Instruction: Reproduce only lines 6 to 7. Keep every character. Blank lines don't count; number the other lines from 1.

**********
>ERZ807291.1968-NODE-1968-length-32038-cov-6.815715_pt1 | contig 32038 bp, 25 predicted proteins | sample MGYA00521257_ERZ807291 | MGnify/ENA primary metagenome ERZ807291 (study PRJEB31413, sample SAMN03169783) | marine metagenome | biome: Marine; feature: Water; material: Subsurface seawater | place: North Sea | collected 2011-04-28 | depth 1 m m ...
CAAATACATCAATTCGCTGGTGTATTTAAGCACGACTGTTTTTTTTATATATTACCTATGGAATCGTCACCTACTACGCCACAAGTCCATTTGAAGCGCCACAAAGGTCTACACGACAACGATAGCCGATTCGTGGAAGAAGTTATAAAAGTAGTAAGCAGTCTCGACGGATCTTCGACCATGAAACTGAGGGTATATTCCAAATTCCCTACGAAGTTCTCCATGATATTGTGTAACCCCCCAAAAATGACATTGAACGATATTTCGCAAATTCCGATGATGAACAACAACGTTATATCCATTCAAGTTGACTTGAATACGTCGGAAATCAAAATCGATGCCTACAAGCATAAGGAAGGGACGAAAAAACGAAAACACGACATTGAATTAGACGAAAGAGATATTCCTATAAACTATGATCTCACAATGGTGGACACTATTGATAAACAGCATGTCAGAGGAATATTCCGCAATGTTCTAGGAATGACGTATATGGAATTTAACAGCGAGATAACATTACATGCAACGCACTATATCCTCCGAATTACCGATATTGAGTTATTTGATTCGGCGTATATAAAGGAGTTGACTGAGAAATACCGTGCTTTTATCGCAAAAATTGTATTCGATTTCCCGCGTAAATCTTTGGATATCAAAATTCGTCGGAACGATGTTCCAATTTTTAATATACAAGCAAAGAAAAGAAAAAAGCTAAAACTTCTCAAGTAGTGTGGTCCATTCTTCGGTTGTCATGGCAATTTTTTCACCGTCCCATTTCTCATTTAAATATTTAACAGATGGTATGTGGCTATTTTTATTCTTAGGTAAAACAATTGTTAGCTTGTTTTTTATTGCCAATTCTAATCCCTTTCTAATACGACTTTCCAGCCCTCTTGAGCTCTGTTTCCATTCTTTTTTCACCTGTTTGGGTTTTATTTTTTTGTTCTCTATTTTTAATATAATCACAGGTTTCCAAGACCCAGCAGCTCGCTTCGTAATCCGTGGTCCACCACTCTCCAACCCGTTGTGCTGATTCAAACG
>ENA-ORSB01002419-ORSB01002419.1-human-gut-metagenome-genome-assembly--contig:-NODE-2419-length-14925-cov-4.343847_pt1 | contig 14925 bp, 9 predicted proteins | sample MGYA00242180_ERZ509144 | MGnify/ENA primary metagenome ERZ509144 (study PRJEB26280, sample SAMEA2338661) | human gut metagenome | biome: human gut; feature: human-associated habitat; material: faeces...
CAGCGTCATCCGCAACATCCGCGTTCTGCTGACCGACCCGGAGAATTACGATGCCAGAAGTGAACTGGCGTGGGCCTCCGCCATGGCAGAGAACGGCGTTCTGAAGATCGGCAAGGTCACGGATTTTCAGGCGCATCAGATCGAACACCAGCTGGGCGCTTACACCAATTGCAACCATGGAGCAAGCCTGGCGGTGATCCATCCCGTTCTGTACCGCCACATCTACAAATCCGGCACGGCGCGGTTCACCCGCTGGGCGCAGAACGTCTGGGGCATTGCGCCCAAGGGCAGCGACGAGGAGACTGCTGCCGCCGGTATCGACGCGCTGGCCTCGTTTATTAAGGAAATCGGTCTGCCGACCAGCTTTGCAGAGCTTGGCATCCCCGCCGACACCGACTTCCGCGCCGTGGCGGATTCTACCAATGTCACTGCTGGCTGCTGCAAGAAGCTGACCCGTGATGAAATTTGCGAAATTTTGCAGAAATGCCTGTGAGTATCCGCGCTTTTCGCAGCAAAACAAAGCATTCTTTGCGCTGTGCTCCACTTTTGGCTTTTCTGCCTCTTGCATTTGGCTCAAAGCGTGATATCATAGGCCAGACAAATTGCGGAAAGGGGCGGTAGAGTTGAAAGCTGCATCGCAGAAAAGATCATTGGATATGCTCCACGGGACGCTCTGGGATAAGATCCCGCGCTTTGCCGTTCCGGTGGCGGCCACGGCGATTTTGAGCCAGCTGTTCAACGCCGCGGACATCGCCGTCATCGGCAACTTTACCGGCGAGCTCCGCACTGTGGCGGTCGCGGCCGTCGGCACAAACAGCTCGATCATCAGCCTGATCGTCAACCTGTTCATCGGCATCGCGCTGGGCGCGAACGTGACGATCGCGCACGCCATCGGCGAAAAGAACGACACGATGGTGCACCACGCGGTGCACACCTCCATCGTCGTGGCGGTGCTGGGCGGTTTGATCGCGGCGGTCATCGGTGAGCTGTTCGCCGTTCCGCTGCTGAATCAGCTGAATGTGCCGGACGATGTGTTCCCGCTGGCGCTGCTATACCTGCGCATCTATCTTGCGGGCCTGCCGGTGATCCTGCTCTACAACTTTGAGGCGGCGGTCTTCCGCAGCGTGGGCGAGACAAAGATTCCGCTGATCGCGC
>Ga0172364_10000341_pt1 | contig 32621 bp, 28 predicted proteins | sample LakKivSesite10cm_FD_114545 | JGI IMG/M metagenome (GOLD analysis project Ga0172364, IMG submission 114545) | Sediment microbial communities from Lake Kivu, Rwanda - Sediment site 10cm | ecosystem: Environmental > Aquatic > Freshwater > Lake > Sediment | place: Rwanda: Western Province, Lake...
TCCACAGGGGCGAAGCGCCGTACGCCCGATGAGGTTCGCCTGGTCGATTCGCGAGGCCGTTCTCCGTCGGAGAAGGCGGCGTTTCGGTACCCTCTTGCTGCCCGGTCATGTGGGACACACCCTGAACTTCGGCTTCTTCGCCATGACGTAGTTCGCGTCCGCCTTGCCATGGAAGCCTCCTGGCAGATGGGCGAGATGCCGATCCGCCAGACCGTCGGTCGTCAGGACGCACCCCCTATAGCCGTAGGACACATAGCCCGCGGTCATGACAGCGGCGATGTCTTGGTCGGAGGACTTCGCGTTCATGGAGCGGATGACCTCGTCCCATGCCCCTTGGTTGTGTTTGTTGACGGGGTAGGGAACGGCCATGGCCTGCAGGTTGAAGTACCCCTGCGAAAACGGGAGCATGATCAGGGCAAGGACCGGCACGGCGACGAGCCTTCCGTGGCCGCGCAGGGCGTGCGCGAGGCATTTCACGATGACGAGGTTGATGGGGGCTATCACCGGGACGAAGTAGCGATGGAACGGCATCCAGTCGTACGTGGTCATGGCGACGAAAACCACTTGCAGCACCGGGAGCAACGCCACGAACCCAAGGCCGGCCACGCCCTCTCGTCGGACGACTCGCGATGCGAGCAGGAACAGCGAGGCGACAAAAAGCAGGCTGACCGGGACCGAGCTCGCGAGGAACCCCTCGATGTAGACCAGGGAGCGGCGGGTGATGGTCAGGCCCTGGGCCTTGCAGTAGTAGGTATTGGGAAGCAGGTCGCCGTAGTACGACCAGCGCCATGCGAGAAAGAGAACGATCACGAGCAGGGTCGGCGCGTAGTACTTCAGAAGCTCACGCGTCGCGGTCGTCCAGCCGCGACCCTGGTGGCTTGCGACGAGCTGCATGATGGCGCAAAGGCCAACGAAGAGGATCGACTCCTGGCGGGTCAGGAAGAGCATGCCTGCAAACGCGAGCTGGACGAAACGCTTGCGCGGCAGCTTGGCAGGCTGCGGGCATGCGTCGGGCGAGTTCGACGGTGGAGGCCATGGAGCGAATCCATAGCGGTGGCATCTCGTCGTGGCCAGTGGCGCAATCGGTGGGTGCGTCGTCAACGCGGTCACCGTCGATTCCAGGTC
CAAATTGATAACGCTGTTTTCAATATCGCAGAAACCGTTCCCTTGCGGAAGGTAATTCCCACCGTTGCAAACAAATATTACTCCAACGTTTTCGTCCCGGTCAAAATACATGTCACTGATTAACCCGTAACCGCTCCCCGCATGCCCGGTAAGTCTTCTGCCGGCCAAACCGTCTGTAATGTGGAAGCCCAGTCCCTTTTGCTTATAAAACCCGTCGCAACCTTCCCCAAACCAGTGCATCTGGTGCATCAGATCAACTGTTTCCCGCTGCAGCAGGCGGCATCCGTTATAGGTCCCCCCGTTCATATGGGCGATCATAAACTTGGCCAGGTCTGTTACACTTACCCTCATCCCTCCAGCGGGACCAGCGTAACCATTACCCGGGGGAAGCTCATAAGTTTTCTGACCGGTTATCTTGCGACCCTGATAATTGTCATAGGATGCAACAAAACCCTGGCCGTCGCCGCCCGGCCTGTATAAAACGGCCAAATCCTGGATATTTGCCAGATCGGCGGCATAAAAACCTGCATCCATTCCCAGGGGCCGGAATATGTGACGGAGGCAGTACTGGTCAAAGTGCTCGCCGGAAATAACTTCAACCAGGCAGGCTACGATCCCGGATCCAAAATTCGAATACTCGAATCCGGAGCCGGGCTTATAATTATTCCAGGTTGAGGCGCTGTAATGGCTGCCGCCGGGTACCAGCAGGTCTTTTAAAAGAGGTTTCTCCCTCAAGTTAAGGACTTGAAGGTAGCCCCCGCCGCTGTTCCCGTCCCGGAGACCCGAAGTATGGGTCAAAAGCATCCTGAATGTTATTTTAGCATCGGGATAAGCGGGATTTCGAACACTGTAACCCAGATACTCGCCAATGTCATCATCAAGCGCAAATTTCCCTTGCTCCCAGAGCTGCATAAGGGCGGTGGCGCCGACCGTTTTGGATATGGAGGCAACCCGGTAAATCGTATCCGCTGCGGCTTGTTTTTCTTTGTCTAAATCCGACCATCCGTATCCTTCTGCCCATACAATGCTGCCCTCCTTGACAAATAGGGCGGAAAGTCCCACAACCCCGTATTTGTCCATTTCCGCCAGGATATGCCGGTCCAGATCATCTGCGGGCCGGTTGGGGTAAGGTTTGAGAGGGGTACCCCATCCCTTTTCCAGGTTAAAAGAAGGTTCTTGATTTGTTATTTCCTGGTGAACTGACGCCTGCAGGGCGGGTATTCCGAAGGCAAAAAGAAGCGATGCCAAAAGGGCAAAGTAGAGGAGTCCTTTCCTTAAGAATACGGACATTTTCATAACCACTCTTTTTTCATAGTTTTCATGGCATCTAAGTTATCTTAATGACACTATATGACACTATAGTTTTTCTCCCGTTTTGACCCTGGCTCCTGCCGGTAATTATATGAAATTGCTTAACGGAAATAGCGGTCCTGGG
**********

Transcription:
TCCACAGGGGCGAAGCGCCGTACGCCCGATGAGGTTCGCCTGGTCGATTCGCGAGGCCGTTCTCCGTCGGAGAAGGCGGCGTTTCGGTACCCTCTTGCTGCCCGGTCATGTGGGACACACCCTGAACTTCGGCTTCTTCGCCATGACGTAGTTCGCGTCCGCCTTGCCATGGAAGCCTCCTGGCAGATGGGCGAGATGCCGATCCGCCAGACCGTCGGTCGTCAGGACGCACCCCCTATAGCCGTAGGACACATAGCCCGCGGTCATGACAGCGGCGATGTCTTGGTCGGAGGACTTCGCGTTCATGGAGCGGATGACCTCGTCCCATGCCCCTTGGTTGTGTTTGTTGACGGGGTAGGGAACGGCCATGGCCTGCAGGTTGAAGTACCCCTGCGAAAACGGGAGCATGATCAGGGCAAGGACCGGCACGGCGACGAGCCTTCCGTGGCCGCGCAGGGCGTGCGCGAGGCATTTCACGATGACGAGGTTGATGGGGGCTATCACCGGGACGAAGTAGCGATGGAACGGCATCCAGTCGTACGTGGTCATGGCGACGAAAACCACTTGCAGCACCGGGAGCAACGCCACGAACCCAAGGCCGGCCACGCCCTCTCGTCGGACGACTCGCGATGCGAGCAGGAACAGCGAGGCGACAAAAAGCAGGCTGACCGGGACCGAGCTCGCGAGGAACCCCTCGATGTAGACCAGGGAGCGGCGGGTGATGGTCAGGCCCTGGGCCTTGCAGTAGTAGGTATTGGGAAGCAGGTCGCCGTAGTACGACCAGCGCCATGCGAGAAAGAGAACGATCACGAGCAGGGTCGGCGCGTAGTACTTCAGAAGCTCACGCGTCGCGGTCGTCCAGCCGCGACCCTGGTGGCTTGCGACGAGCTGCATGATGGCGCAAAGGCCAACGAAGAGGATCGACTCCTGGCGGGTCAGGAAGAGCATGCCTGCAAACGCGAGCTGGACGAAACGCTTGCGCGGCAGCTTGGCAGGCTGCGGGCATGCGTCGGGCGAGTTCGACGGTGGAGGCCATGGAGCGAATCCATAGCGGTGGCATCTCGTCGTGGCCAGTGGCGCAATCGGTGGGTGCGTCGTCAACGCGGTCACCGTCGATTCCAGGTC
CAAATTGATAACGCTGTTTTCAATATCGCAGAAACCGTTCCCTTGCGGAAGGTAATTCCCACCGTTGCAAACAAATATTACTCCAACGTTTTCGTCCCGGTCAAAATACATGTCACTGATTAACCCGTAACCGCTCCCCGCATGCCCGGTAAGTCTTCTGCCGGCCAAACCGTCTGTAATGTGGAAGCCCAGTCCCTTTTGCTTATAAAACCCGTCGCAACCTTCCCCAAACCAGTGCATCTGGTGCATCAGATCAACTGTTTCCCGCTGCAGCAGGCGGCATCCGTTATAGGTCCCCCCGTTCATATGGGCGATCATAAACTTGGCCAGGTCTGTTACACTTACCCTCATCCCTCCAGCGGGACCAGCGTAACCATTACCCGGGGGAAGCTCATAAGTTTTCTGACCGGTTATCTTGCGACCCTGATAATTGTCATAGGATGCAACAAAACCCTGGCCGTCGCCGCCCGGCCTGTATAAAACGGCCAAATCCTGGATATTTGCCAGATCGGCGGCATAAAAACCTGCATCCATTCCCAGGGGCCGGAATATGTGACGGAGGCAGTACTGGTCAAAGTGCTCGCCGGAAATAACTTCAACCAGGCAGGCTACGATCCCGGATCCAAAATTCGAATACTCGAATCCGGAGCCGGGCTTATAATTATTCCAGGTTGAGGCGCTGTAATGGCTGCCGCCGGGTACCAGCAGGTCTTTTAAAAGAGGTTTCTCCCTCAAGTTAAGGACTTGAAGGTAGCCCCCGCCGCTGTTCCCGTCCCGGAGACCCGAAGTATGGGTCAAAAGCATCCTGAATGTTATTTTAGCATCGGGATAAGCGGGATTTCGAACACTGTAACCCAGATACTCGCCAATGTCATCATCAAGCGCAAATTTCCCTTGCTCCCAGAGCTGCATAAGGGCGGTGGCGCCGACCGTTTTGGATATGGAGGCAACCCGGTAAATCGTATCCGCTGCGGCTTGTTTTTCTTTGTCTAAATCCGACCATCCGTATCCTTCTGCCCATACAATGCTGCCCTCCTTGACAAATAGGGCGGAAAGTCCCACAACCCCGTATTTGTCCATTTCCGCCAGGATATGCCGGTCCAGATCATCTGCGGGCCGGTTGGGGTAAGGTTTGAGAGGGGTACCCCATCCCTTTTCCAGGTTAAAAGAAGGTTCTTGATTTGTTATTTCCTGGTGAACTGACGCCTGCAGGGCGGGTATTCCGAAGGCAAAAAGAAGCGATGCCAAAAGGGCAAAGTAGAGGAGTCCTTTCCTTAAGAATACGGACATTTTCATAACCACTCTTTTTTCATAGTTTTCATGGCATCTAAGTTATCTTAATGACACTATATGACACTATAGTTTTTCTCCCGTTTTGACCCTGGCTCCTGCCGGTAATTATATGAAATTGCTTAACGGAAATAGCGGTCCTGGG